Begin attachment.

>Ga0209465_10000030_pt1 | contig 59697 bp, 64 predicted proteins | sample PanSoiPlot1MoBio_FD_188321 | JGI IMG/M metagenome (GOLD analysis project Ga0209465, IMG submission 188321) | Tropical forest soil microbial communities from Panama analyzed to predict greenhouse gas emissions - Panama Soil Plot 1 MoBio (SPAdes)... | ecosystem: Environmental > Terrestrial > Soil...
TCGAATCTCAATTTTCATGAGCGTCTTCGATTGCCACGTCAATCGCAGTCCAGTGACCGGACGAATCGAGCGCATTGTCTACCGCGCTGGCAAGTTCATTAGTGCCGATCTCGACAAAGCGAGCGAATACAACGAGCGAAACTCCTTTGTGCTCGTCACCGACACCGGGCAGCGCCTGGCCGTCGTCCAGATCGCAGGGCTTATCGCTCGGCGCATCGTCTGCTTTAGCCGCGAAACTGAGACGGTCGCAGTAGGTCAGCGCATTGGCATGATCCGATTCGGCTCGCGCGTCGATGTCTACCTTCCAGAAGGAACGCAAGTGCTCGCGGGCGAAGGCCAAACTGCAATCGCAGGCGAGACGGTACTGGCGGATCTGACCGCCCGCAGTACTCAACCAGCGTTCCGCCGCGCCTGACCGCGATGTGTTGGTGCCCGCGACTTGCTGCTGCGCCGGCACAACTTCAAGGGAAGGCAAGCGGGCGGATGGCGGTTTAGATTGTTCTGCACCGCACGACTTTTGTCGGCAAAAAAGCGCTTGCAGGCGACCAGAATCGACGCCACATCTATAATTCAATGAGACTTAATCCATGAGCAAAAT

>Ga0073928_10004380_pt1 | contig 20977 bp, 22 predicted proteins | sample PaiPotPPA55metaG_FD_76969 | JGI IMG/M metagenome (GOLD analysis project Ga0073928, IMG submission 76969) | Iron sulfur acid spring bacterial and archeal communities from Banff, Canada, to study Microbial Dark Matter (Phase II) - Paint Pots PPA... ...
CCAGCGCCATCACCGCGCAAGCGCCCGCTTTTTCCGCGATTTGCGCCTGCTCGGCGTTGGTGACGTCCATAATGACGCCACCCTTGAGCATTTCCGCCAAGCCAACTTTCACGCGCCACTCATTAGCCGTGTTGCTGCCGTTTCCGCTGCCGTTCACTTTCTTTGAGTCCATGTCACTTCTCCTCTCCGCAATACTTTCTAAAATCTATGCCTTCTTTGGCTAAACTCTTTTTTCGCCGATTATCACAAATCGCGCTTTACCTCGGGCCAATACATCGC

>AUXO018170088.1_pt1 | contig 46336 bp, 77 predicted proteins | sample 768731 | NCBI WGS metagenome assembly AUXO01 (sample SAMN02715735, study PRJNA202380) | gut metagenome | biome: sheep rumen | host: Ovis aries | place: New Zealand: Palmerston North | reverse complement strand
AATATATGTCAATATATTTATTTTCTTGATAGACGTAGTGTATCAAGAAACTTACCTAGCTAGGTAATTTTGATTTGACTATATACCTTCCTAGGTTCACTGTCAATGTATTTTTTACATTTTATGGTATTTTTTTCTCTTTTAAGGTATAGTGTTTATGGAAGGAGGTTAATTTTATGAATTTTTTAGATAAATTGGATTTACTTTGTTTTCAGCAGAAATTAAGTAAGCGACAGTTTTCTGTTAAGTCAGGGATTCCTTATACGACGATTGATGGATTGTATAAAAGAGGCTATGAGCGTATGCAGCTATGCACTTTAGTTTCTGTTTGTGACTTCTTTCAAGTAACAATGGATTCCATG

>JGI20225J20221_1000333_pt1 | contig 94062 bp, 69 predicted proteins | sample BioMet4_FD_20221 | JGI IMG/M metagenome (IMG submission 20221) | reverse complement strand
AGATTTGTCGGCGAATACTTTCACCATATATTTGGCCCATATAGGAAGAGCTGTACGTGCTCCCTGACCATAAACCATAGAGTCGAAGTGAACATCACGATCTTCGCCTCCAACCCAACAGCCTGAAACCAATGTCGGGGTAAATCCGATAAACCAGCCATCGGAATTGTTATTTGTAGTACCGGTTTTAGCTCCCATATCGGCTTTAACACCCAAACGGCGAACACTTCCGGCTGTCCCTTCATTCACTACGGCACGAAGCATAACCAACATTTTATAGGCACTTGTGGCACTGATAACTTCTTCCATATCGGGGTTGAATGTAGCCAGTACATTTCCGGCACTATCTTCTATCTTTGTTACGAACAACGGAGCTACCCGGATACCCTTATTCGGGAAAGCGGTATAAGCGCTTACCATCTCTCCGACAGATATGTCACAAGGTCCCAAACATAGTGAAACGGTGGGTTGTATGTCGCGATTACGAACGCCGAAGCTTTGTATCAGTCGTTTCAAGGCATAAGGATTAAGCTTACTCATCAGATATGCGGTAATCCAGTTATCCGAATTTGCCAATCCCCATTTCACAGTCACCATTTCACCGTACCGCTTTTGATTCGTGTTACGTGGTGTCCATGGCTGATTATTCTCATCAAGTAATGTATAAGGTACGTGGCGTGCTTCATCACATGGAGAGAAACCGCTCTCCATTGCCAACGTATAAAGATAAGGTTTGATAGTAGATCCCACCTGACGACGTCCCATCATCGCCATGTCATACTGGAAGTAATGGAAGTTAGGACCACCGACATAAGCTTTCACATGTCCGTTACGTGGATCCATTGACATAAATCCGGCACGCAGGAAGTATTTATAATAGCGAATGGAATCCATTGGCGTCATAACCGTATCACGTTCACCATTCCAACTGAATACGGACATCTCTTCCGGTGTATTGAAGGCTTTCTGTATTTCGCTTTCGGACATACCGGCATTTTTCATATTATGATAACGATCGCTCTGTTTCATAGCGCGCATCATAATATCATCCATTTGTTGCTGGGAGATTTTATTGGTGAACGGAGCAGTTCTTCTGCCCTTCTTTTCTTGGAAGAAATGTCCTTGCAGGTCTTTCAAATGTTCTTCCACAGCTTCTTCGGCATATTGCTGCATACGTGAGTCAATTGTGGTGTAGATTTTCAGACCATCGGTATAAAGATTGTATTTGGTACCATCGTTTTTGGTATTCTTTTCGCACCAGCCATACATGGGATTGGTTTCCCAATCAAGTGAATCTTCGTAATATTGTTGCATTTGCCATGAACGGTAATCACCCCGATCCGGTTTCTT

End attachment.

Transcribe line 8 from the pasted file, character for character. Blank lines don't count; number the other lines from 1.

AGATTTGTCGGCGAATACTTTCACCATATATTTGGCCCATATAGGAAGAGCTGTACGTGCTCCCTGACCATAAACCATAGAGTCGAAGTGAACATCACGATCTTCGCCTCCAACCCAACAGCCTGAAACCAATGTCGGGGTAAATCCGATAAACCAGCCATCGGAATTGTTATTTGTAGTACCGGTTTTAGCTCCCATATCGGCTTTAACACCCAAACGGCGAACACTTCCGGCTGTCCCTTCATTCACTACGGCACGAAGCATAACCAACATTTTATAGGCACTTGTGGCACTGATAACTTCTTCCATATCGGGGTTGAATGTAGCCAGTACATTTCCGGCACTATCTTCTATCTTTGTTACGAACAACGGAGCTACCCGGATACCCTTATTCGGGAAAGCGGTATAAGCGCTTACCATCTCTCCGACAGATATGTCACAAGGTCCCAAACATAGTGAAACGGTGGGTTGTATGTCGCGATTACGAACGCCGAAGCTTTGTATCAGTCGTTTCAAGGCATAAGGATTAAGCTTACTCATCAGATATGCGGTAATCCAGTTATCCGAATTTGCCAATCCCCATTTCACAGTCACCATTTCACCGTACCGCTTTTGATTCGTGTTACGTGGTGTCCATGGCTGATTATTCTCATCAAGTAATGTATAAGGTACGTGGCGTGCTTCATCACATGGAGAGAAACCGCTCTCCATTGCCAACGTATAAAGATAAGGTTTGATAGTAGATCCCACCTGACGACGTCCCATCATCGCCATGTCATACTGGAAGTAATGGAAGTTAGGACCACCGACATAAGCTTTCACATGTCCGTTACGTGGATCCATTGACATAAATCCGGCACGCAGGAAGTATTTATAATAGCGAATGGAATCCATTGGCGTCATAACCGTATCACGTTCACCATTCCAACTGAATACGGACATCTCTTCCGGTGTATTGAAGGCTTTCTGTATTTCGCTTTCGGACATACCGGCATTTTTCATATTATGATAACGATCGCTCTGTTTCATAGCGCGCATCATAATATCATCCATTTGTTGCTGGGAGATTTTATTGGTGAACGGAGCAGTTCTTCTGCCCTTCTTTTCTTGGAAGAAATGTCCTTGCAGGTCTTTCAAATGTTCTTCCACAGCTTCTTCGGCATATTGCTGCATACGTGAGTCAATTGTGGTGTAGATTTTCAGACCATCGGTATAAAGATTGTATTTGGTACCATCGTTTTTGGTATTCTTTTCGCACCAGCCATACATGGGATTGGTTTCCCAATCAAGTGAATCTTCGTAATATTGTTGCATTTGCCATGAACGGTAATCACCCCGATCCGGTTTCTT